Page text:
Kurt Mitman | Summer of our discontent
Sorry to be Kurt | Why I won't be dumping Russian vodka
August 29, 2013, 10:22 pm·
Sorry to be Kurt
The gay and lesbian community has been dumping Russian vodka this summer to protest a curtailment of rights in that country. But are those efforts going down the drain along with the vodka?
Recently, Russian President Vladimir Putin signed several anti-gay bills into law. One essentially criminalizes any pro-gay publication as propaganda. Another allows gays, lesbians or allies to be arrested and detained for up to two weeks. Finally, Russian-born children can no longer be adopted by gay couples or in any country that allows gay marriage.
As far as I can tell, these developments went largely unnoticed in the U.S. until a polemic op-ed by Harvey Fierstein was published in The New York Times calling for a boycott of the 2014 Winter Olympic Games in Sochi, Russia. Subsequently, Queer Nation called for a worldwide boycott of Russian vodka, and the #dumpstoli meme was born.
So why vodka specifically? Well, Russia is famous for its vodka and anyone who’s listened to drink orders at Woody’s knows that gays have a proclivity for it.
But the notion of pouring out already purchased Russian vodka is a bit silly. Parties where people buy Russian vodka only to then pour it out are absurd — the money has already gone to the manufacturers.
While the boycott has succeeded in raising awareness, the philosophy of it is misguided —the logic employed by the supporters is that you stop buying Russian vodka because that will squeeze the Russian government and coerce it to change its policies. Let’s think about that for a second.
Exports of vodka account for a miniscule fraction of Russian GDP — more than half of which comes from natural resources. Is it realistic to think that Putin or members of the Duma are going to care about the boycott?
The people that end up getting hurt are the owners of Russian vodka companies. Yes, some of these people are rich and may have some influence in Russia. But past experience has shown that having wealth does not exempt you from potentially dubious prosecution in Russia. Is it fair of us to demand that Val Mendeleev, the CEO of Stolichnaya Vodka, put his freedom on the line to protect his company and speak out for gay rights?
Even if Val Mendeleev were anti-gay — and based on a recent open letter he wrote, there’s good reason to think he isn’t — I wouldn’t support the boycott of Stoli.
As a gay man I don’t mind eating at Chick-fil-A even though the chairman S. Truett Cathy gives money to anti-gay causes. Do I agree with him? Of course not. But I fully support the freedom in our country that allows him to waste his money on whatever cause he wants — even if it’s one that potentially would have a negative impact on my life.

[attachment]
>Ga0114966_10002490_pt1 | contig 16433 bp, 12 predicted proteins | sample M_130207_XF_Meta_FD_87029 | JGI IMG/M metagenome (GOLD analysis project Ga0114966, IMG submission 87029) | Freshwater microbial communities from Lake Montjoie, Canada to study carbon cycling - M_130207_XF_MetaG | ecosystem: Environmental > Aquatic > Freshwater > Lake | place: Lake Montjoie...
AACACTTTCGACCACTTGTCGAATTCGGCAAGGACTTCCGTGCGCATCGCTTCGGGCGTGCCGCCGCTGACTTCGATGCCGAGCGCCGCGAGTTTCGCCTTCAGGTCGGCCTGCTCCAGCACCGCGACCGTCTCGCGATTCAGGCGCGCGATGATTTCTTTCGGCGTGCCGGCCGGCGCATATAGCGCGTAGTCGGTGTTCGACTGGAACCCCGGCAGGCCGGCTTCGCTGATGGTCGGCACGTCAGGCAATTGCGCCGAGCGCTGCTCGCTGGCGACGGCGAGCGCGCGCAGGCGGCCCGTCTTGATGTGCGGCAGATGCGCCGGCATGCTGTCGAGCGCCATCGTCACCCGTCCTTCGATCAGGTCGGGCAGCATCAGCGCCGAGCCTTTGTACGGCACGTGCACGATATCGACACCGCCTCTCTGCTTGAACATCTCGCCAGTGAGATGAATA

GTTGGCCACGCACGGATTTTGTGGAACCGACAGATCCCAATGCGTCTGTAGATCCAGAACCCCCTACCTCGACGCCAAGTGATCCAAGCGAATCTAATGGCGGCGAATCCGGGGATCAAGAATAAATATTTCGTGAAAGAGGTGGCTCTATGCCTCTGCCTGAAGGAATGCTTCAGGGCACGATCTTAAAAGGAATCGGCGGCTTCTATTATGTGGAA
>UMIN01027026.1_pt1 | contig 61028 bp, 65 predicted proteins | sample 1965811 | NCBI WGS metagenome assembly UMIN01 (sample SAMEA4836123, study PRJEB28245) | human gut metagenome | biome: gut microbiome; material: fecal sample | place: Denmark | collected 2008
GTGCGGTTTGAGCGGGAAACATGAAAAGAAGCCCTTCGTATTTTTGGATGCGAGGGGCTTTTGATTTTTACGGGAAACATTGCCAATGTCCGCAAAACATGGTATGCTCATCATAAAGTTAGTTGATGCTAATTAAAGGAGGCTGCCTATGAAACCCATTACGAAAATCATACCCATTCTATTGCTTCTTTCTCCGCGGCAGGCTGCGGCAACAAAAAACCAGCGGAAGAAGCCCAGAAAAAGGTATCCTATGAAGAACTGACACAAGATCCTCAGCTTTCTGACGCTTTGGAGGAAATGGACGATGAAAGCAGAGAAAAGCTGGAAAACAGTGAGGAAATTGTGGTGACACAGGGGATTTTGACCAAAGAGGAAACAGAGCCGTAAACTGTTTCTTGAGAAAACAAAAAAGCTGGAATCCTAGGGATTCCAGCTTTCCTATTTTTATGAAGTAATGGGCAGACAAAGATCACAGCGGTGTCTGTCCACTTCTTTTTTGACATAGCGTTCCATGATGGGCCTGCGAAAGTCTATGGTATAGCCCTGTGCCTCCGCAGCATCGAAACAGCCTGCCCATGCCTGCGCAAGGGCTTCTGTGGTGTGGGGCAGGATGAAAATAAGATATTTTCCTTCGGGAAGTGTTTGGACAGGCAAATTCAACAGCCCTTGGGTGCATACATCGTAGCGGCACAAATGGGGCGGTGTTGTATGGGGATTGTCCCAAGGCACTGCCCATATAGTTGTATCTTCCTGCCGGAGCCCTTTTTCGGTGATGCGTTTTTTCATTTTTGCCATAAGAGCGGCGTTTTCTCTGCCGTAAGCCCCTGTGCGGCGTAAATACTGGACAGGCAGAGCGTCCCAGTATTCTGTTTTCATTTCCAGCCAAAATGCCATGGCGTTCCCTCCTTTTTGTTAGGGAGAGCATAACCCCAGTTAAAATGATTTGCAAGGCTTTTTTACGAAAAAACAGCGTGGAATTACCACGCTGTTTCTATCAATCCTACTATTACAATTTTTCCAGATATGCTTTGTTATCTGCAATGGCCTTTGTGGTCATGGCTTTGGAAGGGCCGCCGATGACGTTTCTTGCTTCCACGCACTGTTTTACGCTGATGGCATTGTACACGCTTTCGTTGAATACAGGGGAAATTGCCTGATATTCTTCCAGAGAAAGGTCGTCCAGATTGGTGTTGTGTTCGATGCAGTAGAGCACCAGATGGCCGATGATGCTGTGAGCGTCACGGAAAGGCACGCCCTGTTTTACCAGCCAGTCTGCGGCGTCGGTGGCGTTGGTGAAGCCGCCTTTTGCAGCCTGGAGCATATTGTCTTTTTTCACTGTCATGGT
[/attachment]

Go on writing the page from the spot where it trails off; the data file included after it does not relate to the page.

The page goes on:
On top of that, we don’t know the political views or causes supported by the vast majority of brands or producers that we buy products from. How do I know that the proprietor at a mom-and-pop shop doesn’t devote his spare time to taking away my rights?
So when should we be using our “dollar votes” to exert influence?
Boycotts should be reserved for when the production or manufacture of the product itself involves something that we object to. The classic example would be the boycott of tuna that was fished in a way that killed millions of dolphins. The boycott successfully changed the purchasing practices of the three largest tuna companies in the world. Another clear example would be manufacturing that involves child labor — boycotting products produced with child labor could force the companies to reconsider their labor policies.
Of course we should do something about the loss of rights in Russia. But instead of dumping vodka, maybe we should be trying to get President Obama or Secretary Kerry to engage with Putin on the issue, instead of shutting down lines of communication. Until then, I’ll still drink my Stoli and chow down at Chick-fil-A and be happy that I live in a country where we have the freedom to do so.
Kurt Mitman is a 7th-year doctoral student from McLean, Va. His email address is firstname.lastname@example.org. Follow him @SorryToBeKurt. “Sorry To Be Kurt” appears every Friday.